Schools being cancelled and families spending most of their time at home is not easy! Right now, parents are really doing it all: they are the source of comfort, entertainment, education, structure, and health for their kids. It's a lot but, parents, you aren't alone. To get an idea of what quarantine-life is like with school-aged children, we reached out to our herbalist and master blender, Paola, and asked her a few questions. Here is what she told us… 
First of all, kids don't easily understand the severity of COVID-19 and parents don't always agree on the severity, either. Mom might want the kids to wash their hands 20 times a day, while dad thinks a little bit of germs are good for immunity (or visa versa). This can make it really hard for couples to stay on the same team in front of their kids, and it makes it so much harder to provide structure and guidance when you don't have a cohesive message.

Have a discussion with your partner privately about your approach, and plan on meeting them in the middle. There is hardly ever a "right" or "wrong" way. The key is to have a plan that appeals to both parents and to stick to it when in front of your kids. This can be as simple as, "Can we agree to have the kids wash their hands every time they re-enter the home after playing outside and prior to eating or drinking, and can we agree that we'll both enforce this standard?" Team work, makes the dream work! 
While your mind might be on daily work tasks, finances, your elderly loved one's well-being, or your relationship with your partner, you also have to worry about whether or not your kids are going to be prepared for the upcoming school year. Parents are feeling a lot of pressure about homeschooling, but you aren't alone. When August arrives, all kids will have missed the same amount of time in the standard classroom and you're probably doing much better than you think. 

Your kids, of course, have to follow the recommended curriculum, but what they can learn from you at home might be more valuable than you realize. Now is a great time to let your kids try out a recipe and learn that attention to detail really is important. You can also delegate more regular household chores like laundry, cleaning, or even repairing something that is broken. With so much extra time your kids can really focus and make sure they're executing each task well, and they definitely have time for redos. 

Don't undervalue the power of teaching your kids general life-skills. Paola said that she used to make tea for the family, but since schools have been cancelled, her two young ones are learning to prepare tea properly (steeped at the right temperature and for the right amount of time). We think this is a pretty special habit to teach young ones!
It's hard explaining to school-aged kids why they can't play with their friends, and it's equally hard on adults not having their social outlets, their date nights, and their mental break from parenting. We all could use a little more play.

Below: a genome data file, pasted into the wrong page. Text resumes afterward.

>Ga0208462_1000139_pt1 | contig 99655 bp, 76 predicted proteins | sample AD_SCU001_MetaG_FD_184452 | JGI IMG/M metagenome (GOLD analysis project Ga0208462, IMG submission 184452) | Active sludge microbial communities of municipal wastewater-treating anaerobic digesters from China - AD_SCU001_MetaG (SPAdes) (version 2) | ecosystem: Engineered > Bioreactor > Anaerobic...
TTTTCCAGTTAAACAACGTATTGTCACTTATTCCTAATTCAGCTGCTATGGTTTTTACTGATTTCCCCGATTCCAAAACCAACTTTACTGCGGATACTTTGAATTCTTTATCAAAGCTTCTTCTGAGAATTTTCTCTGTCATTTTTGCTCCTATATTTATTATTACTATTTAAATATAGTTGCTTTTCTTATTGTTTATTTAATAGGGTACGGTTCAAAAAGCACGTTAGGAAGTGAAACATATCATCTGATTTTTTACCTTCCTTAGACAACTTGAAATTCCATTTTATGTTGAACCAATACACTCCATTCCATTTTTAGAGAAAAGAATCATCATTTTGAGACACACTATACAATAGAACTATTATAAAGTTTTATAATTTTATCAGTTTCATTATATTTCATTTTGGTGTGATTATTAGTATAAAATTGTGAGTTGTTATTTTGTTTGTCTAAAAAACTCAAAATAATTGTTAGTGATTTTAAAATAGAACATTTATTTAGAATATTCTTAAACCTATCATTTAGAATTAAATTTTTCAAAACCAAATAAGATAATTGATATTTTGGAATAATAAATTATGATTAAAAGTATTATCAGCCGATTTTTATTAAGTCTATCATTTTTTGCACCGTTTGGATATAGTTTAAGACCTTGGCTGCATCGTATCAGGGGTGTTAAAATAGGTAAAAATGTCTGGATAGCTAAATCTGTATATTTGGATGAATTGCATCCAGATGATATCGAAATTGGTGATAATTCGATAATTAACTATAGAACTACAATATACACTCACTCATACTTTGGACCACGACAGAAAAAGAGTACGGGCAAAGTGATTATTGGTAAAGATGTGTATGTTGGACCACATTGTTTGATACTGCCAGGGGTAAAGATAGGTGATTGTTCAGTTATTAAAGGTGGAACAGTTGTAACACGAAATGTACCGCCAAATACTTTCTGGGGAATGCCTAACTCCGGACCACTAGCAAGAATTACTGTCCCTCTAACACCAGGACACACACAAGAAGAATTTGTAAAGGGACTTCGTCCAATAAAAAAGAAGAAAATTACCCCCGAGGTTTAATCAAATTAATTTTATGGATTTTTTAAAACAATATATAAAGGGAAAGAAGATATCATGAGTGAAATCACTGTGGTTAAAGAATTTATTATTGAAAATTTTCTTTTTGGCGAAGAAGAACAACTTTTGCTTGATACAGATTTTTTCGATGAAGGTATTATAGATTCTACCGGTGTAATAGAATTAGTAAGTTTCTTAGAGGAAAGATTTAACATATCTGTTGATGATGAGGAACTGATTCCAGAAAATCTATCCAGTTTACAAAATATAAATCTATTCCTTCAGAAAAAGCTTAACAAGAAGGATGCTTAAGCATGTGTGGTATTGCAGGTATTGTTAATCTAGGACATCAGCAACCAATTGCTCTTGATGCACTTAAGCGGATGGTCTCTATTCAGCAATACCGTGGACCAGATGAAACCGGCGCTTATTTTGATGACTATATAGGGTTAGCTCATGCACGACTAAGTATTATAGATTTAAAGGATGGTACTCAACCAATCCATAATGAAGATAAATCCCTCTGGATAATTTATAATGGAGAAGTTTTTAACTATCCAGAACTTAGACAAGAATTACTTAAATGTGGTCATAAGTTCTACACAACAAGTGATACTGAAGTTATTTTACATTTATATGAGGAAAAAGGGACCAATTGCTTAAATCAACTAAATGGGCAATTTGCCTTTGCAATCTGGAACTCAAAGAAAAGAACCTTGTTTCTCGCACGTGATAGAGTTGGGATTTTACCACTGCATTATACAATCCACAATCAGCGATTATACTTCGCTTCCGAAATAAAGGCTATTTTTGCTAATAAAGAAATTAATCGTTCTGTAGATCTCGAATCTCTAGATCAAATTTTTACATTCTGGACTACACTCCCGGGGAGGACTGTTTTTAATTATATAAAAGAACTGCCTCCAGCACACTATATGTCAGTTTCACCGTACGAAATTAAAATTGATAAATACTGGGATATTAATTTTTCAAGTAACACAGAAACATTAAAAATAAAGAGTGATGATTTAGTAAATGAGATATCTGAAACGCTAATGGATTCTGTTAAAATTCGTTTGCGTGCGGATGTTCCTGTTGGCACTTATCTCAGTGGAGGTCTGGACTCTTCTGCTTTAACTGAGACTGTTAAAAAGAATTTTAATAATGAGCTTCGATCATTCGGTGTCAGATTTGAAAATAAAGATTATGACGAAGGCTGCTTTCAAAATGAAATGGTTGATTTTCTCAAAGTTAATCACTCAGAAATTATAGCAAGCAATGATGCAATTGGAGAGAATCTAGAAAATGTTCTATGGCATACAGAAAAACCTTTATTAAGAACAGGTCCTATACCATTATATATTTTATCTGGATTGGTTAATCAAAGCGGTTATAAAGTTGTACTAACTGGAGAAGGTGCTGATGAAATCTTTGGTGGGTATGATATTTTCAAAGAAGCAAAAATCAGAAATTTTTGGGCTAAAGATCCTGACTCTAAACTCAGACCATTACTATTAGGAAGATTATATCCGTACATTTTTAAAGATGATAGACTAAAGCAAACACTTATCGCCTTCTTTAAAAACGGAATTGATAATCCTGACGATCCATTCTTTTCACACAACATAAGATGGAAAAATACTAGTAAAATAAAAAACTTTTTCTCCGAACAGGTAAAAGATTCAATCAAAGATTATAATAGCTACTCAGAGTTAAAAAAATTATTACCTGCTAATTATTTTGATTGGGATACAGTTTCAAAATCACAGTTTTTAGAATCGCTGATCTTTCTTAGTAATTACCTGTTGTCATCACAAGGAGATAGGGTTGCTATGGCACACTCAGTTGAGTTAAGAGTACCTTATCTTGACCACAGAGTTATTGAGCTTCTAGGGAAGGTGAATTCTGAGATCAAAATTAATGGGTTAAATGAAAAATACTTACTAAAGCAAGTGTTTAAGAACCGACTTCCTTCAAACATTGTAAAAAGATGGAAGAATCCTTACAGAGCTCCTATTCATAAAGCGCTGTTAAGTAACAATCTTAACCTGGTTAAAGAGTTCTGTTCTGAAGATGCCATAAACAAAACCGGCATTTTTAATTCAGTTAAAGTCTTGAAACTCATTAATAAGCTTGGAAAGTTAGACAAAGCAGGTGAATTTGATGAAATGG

Getting out in nature is truly medicine for the mind and body. Take bike rides, go on walks, and lounge in the front yard as much as possible. Sunshine is anti-bacterial, is mentally uplifting, and can even help you get a better nights sleep. In the book "How to Stop Losing Your Shit on Your Kids" the author explains the importance of the prefrontal cortex for logical reasoning and impulse control, and here is the kicker - your kids don't really have one yet. This means, as a parent, you are the prefrontal cortex for your children. The prefrontal cortex needs quality sleep in order to function properly. Exercising outside in the sunshine will help you sleep better, and therefore nourish this important part of the brain so you can be strong for yourself and for your family.
Kids are over it. Parents are over it. We're all over it.

Make a chart of activities your kids can turn to when they are bored or antsy. You can include things like…
1. Muddle berries and herbs to make homemade paint and paint a picture.
2. Look up a recipe on Pinterest to try out.
3. Teach your pet a new trick.
4. Make a flower crown from wildflowers in the yard.
5. Write notes with inspiring messages to leave on the doors of your favorite businesses or neighbors.
No matter what your situation is, whether you're a single parent or have a live-in nanny, good parenting is a service to society. For this reason, parents feel more pressure than most. Hang in there, and just remember that every struggle we have is an opportunity to grow. You and your family might feel like you're growing a lot right now! But don't be too hard on yourself - you're probably doing much better than you give yourself credit for.

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